HARRISBURG – The Pennsylvania Office of Attorney General (OAG) today announced its determination that the proposed Lottery contract with Camelot Global Services violates the Pennsylvania Constitution and is not statutorily authorized.
“The Office of Attorney General conducted a very thorough review of the Professional Management Agreement, the State Constitution, the State Lottery Act, the Gaming Act and applicable case authority and has determined that it cannot approve the contract to allow Camelot to operate and manage the Pennsylvania Lottery,” said Pennsylvania Attorney General Kathleen G. Kane.
The Attorney General is required under the Commonwealth Attorney’s Act to review contracts for ‘form and legality.’ In a memorandum to David Kraus, Chief Counsel for the Department of Revenue, Robert A. Mulle, Chief Deputy Attorney General and head of the OAG Legal Review Section, provided three reasons why the Professional Management Agreement (PMA) failed the ‘form and legality’ test.
First, the memo states that the Executive Branch exceeded its authority under Article II, Section 1 of the Pennsylvania Constitution by unlawfully infringing on the General Assembly’s power to make basic policy choices regarding the management and operation of the lottery.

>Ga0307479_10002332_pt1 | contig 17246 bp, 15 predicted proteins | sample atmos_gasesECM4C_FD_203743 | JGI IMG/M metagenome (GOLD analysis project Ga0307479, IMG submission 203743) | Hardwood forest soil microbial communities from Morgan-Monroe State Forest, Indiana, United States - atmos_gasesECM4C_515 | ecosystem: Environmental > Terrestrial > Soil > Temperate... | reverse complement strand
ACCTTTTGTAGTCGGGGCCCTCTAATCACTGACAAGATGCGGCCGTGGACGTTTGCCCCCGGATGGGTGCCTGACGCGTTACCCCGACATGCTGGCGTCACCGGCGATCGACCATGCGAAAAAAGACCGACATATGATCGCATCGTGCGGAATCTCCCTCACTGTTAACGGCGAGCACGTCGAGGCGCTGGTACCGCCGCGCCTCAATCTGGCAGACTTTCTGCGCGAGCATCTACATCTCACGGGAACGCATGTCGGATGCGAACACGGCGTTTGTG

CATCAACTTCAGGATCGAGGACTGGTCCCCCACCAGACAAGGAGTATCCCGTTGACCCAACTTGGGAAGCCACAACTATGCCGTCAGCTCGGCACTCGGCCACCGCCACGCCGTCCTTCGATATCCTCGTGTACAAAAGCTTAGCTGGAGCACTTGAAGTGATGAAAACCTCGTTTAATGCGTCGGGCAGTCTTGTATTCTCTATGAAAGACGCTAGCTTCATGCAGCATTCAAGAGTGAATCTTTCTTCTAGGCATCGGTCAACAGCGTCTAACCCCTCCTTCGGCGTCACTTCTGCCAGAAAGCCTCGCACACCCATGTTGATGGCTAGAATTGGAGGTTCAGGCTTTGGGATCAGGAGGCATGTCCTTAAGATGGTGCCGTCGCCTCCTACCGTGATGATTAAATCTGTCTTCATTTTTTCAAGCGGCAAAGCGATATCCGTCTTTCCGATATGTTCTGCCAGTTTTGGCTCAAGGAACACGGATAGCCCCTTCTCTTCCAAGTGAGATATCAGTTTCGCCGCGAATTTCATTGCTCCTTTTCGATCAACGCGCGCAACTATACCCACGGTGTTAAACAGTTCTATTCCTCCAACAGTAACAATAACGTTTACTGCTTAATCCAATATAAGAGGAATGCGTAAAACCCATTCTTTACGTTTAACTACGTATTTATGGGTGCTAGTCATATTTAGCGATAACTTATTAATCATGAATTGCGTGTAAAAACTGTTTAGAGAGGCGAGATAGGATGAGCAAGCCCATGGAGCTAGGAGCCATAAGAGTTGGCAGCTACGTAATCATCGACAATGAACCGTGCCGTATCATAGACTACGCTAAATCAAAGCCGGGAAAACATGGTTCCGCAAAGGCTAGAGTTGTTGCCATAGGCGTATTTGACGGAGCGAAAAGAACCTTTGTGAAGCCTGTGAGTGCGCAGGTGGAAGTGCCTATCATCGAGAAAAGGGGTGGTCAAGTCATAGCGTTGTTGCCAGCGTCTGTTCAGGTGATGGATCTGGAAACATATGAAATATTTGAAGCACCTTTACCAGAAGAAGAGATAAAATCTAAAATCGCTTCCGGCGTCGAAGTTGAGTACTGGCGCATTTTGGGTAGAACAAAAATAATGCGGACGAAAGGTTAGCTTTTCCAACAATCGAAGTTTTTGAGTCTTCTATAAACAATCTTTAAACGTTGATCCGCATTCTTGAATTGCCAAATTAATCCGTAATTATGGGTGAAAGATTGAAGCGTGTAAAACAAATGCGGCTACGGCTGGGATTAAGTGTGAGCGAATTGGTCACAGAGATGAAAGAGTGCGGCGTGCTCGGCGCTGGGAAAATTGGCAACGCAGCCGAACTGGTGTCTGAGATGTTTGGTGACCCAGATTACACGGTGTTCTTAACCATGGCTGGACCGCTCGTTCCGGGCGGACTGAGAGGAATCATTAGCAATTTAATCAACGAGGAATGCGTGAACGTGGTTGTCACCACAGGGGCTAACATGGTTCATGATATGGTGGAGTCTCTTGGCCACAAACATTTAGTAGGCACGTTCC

Second, the memo states that the development of monitor-based or other electronic games, such as KENO, is not authorized by the State Lottery Act and usurps the authority granted by the General Assembly to the Pennsylvania Gaming Control Board.
Lastly, the memo points out that allowing Camelot to be indemnified for “indirect expenses,” as provided in the PMA, is an unconstitutional waiver of the doctrine of Sovereign Immunity as set forth in Article I, Section 11 of the Pennsylvania Constitution.
“It is our duty to defend and protect the Constitution of our Commonwealth and that is what our office has done by declining this contract,” Kane said.
“In the course of making this determination, I have taken the advice and counsel of the Executive Deputy Attorney General in charge of the Civil Division and the Chief Deputy Attorney General in charge of the Legal Review Section. Together, these attorneys have many years of experience reviewing Commonwealth contracts for ‘form and legality.’ It should be noted that these attorneys worked for the governor when he was Attorney General, as well as several Attorneys General before him.”
Kane continued, “Promising money to people in need based on a contract that is not legal and then blaming those entrusted to do their job correctly is both disingenuous and a perfect example of putting the cart before the horse. It is important that my office perform its role in the system of checks and balances that our government desperately needs and that our citizens deserve.”